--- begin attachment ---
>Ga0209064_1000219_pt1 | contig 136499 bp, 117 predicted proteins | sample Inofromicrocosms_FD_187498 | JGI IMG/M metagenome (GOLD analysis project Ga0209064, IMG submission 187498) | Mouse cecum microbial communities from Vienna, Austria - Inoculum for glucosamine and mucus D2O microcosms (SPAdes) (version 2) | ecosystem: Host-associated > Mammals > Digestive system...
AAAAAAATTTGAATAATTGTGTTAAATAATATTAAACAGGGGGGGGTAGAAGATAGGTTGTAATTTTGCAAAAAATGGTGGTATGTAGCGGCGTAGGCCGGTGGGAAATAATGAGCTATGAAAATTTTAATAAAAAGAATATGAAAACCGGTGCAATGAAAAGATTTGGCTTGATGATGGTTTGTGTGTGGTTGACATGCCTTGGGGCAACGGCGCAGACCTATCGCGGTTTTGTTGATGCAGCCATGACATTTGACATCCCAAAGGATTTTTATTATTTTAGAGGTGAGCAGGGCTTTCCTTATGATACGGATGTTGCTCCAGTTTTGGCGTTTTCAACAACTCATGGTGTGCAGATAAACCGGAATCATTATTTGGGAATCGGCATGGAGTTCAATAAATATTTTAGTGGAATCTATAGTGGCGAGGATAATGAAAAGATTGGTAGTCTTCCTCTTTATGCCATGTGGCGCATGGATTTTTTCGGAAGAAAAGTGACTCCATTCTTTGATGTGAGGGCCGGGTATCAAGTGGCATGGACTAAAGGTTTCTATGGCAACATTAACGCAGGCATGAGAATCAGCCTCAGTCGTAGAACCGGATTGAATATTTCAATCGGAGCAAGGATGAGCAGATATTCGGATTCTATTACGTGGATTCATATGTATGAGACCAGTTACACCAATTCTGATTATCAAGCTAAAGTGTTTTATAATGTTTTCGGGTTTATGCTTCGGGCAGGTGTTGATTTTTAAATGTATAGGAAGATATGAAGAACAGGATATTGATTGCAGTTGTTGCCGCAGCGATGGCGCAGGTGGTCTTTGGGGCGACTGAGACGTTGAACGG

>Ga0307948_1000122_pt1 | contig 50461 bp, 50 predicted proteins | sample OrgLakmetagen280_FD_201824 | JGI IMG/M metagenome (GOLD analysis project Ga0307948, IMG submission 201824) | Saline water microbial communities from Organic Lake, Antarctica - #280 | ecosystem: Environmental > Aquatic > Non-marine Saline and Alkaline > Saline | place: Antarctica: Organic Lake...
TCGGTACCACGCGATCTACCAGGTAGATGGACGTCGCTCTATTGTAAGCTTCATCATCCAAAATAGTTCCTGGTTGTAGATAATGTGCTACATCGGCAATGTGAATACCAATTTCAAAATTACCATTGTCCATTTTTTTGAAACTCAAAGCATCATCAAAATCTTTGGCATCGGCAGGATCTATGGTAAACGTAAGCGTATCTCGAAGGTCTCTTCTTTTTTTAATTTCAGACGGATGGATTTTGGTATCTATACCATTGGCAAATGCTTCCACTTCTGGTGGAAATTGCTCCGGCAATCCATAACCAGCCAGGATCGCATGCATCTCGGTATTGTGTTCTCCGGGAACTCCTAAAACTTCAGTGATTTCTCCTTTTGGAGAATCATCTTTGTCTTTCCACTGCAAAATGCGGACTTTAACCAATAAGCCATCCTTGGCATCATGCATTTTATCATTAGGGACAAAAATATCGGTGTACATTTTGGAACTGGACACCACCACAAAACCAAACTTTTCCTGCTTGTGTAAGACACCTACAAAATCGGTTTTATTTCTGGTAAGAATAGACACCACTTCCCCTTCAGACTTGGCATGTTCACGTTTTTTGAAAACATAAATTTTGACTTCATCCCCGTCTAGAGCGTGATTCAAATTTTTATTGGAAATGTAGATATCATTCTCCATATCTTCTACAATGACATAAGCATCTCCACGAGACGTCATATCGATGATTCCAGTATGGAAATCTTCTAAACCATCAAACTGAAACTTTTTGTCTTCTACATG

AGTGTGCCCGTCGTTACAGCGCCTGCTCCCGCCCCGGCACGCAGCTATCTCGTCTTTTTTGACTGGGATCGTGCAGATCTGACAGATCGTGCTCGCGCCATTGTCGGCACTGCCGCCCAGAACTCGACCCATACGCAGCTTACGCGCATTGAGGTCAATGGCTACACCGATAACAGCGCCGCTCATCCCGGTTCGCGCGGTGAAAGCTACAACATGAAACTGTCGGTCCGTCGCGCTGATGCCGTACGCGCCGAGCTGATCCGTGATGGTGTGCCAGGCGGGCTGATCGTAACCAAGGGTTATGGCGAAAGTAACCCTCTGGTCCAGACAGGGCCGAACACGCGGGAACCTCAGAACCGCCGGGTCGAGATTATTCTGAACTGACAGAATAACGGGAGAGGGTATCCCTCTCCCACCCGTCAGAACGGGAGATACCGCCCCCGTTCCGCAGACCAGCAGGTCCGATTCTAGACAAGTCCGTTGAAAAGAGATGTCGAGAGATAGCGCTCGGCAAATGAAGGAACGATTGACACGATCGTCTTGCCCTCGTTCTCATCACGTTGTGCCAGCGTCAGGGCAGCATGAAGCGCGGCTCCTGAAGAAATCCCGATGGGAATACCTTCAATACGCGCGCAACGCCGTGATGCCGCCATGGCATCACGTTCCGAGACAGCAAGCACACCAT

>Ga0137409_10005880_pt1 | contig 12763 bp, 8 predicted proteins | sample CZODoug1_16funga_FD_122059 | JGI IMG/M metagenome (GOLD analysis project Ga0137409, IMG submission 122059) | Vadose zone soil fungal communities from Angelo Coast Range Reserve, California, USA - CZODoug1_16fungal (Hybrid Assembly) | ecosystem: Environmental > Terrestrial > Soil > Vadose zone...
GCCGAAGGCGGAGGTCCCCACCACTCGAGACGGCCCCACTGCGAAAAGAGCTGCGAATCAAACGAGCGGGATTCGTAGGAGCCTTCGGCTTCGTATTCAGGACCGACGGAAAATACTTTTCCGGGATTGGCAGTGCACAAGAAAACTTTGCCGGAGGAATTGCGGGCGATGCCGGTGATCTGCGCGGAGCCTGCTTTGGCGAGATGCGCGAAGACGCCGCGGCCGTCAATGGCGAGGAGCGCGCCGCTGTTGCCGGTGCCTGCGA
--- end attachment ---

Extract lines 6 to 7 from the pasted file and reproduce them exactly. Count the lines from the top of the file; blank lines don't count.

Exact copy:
>Ga0137409_10005880_pt1 | contig 12763 bp, 8 predicted proteins | sample CZODoug1_16funga_FD_122059 | JGI IMG/M metagenome (GOLD analysis project Ga0137409, IMG submission 122059) | Vadose zone soil fungal communities from Angelo Coast Range Reserve, California, USA - CZODoug1_16fungal (Hybrid Assembly) | ecosystem: Environmental > Terrestrial > Soil > Vadose zone...
GCCGAAGGCGGAGGTCCCCACCACTCGAGACGGCCCCACTGCGAAAAGAGCTGCGAATCAAACGAGCGGGATTCGTAGGAGCCTTCGGCTTCGTATTCAGGACCGACGGAAAATACTTTTCCGGGATTGGCAGTGCACAAGAAAACTTTGCCGGAGGAATTGCGGGCGATGCCGGTGATCTGCGCGGAGCCTGCTTTGGCGAGATGCGCGAAGACGCCGCGGCCGTCAATGGCGAGGAGCGCGCCGCTGTTGCCGGTGCCTGCGA